The pandemic sparked a deadly increase in speeding tickets that didn’t stop


PORTLAND, Maine (AP) – Motorists have stepped down during the pandemic and police are concerned as the roads are busy with the latter part of summer travel.

The latest data shows that the number of highway fatalities in 2020 was the highest in more than a decade, even though cars and trucks drove fewer miles during the pandemic.

“Summer is an incredibly dangerous time. And that culminates with Labor Day, that last hurray, ”said Pam Shadel Fischer of the Governors Highway Safety Association.

Traffic data indicates higher death toll was linked to higher average speeds, more people on roads driving under the influence of drugs and alcohol, and a slight drop in port seat belt.

Motorists don’t seem to be slowing down.

“People are flying on the roads,” said the Maine State Police Corporal. Doug Cropper said of summer traffic on Interstate 95. “This is just ridiculous.”

Traffic tickets issued by the California Highway Patrol for speeding over 100 mph from January through June were almost double pre-pandemic levels, and the number of reckless driving tickets has also increased, officials said.

In New York State, the percentage of deaths for which speeding was the main cause and the total number of speeding tickets increased from January to June, compared to the year before the pandemic, officials said.

“The increase in speeding and aggressive driving continues to cause concern as we enter the heart of the holiday season and increased traffic on the freeways,” said Beau Duffy, spokesperson for New York State Police.

Speeding dates back to the early days of the pandemic.

With police distracted by civil disobedience and reducing routine stops for safety reasons, low-traffic roads quickly turned into the Wild West in many places. In New York City, super cars like Ferraris and Lamborghinis set the empty streets ablaze, with roaring engines disturbing residents trying to sleep. Motorists from coast to coast have been ticketed at breakneck speed.

Several lead-footed motorists took the opportunity to set new records on an illegal, non-stop coast-to-coast race called Cannonball Run.

A Mainer used a rented Ford Mustang GT with 130 gallons of fuel tanks to set a solo record for the race from New York to Los Angeles in 25 hours and 55 minutes. One team set a new record shortly after their record-breaking jaunt.

Fred Ashmore called New York a “ghost town” as it sped past May 2020, peaking at 159 mph and averaging around 108 mph on the 2,806 mile trip.

“There is no one who has never accelerated,” he said. “I just accelerated faster and for longer.”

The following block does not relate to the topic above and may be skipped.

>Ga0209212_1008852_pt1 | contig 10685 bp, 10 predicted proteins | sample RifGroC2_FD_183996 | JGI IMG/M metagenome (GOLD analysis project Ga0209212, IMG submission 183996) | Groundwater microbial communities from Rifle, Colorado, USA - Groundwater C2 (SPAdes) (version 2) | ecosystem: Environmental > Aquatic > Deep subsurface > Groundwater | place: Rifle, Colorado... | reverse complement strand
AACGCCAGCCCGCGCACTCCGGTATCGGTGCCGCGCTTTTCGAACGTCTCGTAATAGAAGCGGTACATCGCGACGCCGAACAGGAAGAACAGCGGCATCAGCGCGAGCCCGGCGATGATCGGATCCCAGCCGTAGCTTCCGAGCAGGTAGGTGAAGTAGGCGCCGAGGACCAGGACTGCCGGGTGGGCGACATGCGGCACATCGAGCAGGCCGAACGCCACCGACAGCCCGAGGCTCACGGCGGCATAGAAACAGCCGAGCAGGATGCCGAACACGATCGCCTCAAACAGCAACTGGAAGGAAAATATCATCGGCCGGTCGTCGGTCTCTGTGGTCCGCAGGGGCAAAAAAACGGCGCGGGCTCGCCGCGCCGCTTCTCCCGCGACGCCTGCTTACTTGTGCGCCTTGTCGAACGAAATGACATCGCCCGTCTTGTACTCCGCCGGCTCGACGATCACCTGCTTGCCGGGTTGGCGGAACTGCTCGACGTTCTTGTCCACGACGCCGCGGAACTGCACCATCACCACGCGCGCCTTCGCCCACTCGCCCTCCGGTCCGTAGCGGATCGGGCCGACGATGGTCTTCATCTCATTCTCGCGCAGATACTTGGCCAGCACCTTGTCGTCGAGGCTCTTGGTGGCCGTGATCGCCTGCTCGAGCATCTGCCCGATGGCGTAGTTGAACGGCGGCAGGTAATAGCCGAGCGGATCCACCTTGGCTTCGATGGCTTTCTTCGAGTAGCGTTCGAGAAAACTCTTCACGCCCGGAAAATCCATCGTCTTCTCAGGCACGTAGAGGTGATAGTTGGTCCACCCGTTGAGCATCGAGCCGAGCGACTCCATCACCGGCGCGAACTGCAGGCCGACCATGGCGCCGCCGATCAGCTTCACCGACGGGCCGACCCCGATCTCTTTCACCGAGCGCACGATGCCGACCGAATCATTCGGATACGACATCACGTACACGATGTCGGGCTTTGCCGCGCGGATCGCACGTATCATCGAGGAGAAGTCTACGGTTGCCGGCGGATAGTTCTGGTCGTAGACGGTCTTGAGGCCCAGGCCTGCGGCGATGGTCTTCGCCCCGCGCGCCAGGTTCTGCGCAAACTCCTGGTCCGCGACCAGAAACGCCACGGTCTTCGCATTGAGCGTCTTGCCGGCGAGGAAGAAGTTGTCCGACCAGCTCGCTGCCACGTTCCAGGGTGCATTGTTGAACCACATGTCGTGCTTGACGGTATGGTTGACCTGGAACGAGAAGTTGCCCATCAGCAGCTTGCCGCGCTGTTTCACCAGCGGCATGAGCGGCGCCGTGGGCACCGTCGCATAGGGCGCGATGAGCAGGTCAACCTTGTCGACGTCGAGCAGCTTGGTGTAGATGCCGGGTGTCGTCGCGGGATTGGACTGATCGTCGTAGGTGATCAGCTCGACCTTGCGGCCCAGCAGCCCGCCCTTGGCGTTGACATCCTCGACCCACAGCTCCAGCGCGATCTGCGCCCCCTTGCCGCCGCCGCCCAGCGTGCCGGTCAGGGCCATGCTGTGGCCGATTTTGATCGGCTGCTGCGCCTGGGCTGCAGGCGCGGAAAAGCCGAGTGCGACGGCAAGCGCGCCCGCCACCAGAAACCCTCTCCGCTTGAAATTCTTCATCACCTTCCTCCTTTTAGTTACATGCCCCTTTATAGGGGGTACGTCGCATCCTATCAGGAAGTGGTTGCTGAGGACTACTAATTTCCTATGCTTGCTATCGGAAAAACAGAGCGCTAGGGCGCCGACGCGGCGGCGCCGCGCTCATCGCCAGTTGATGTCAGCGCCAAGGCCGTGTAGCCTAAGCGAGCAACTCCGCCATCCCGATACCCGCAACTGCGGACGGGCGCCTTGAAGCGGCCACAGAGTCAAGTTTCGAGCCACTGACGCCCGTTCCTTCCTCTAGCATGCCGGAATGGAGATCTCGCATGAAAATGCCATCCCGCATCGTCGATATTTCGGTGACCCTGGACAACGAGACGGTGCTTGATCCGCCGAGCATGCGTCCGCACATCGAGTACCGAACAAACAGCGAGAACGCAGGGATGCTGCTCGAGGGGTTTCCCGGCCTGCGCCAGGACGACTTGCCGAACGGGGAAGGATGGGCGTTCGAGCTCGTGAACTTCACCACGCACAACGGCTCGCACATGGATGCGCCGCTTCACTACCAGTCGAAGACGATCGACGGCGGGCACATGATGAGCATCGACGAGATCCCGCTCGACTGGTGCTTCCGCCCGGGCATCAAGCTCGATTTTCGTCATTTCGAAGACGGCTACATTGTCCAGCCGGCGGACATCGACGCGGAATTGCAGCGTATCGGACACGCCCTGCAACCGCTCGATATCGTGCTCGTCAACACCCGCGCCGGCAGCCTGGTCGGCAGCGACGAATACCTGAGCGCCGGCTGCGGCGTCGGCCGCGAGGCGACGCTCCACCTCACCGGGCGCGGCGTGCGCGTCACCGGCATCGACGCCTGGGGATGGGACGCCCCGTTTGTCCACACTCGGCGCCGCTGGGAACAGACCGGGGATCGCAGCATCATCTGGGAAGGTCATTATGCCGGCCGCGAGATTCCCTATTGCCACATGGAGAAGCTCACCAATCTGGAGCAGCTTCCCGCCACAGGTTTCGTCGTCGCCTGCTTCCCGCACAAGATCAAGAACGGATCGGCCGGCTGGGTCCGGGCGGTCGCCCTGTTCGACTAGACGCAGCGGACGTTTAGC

The National Highway Traffic Safety Administration sounded the warning at the start of the pandemic regarding speeding and reckless driving.

The agency expects the number of fatalities to decline with fewer kilometers traveled, similar to previous declines during economic downturns. But deaths have increased throughout the pandemic and have even escalated in the latter part of the year.

Ultimately, nationwide road fatalities in 2020 increased by about 7.2% to 38,680, even though there was a 13.2% reduction in kilometers driven, according to NHTSA estimates. It was the deadliest year on the highways since 2007.

Joseph Schwieterman, a transportation expert at DePaul University, said there is a combination of factors at play. Some drivers are encouraged by the lack of law enforcement, and others tend to join in. them to go with the flow.

At the same time, motorists feel more secure because they over-trust airbags, anti-lock brakes and other safety devices, he said.

Unfortunately, there is no silver bullet to turn the tide.

Police and road safety officials must make sure speed limits take into account all users, and then they must vigorously enforce them with a visible presence, said Joseph Young, spokesperson for the Insurance Institute. for Highway Safety.

Some police services launch public awareness campaigns.

“Summer vacation should be a time of fun and family, not of sadness and tragedy,” said Washington State Police Chief John R. Batiste, as California’s Oregon and Washington were launching a summer travel security enforcement effort.

In places like Los Angeles County, California, heavy traffic jams can naturally slow down motorists.

But those flashing blue lights are still the best antidote to speeding and bad behavior, said Fischer, of the Governors Highway Safety Association.

“High visibility law enforcement works,” she said. “When people see the police, they’ll think twice about what they’re doing. “


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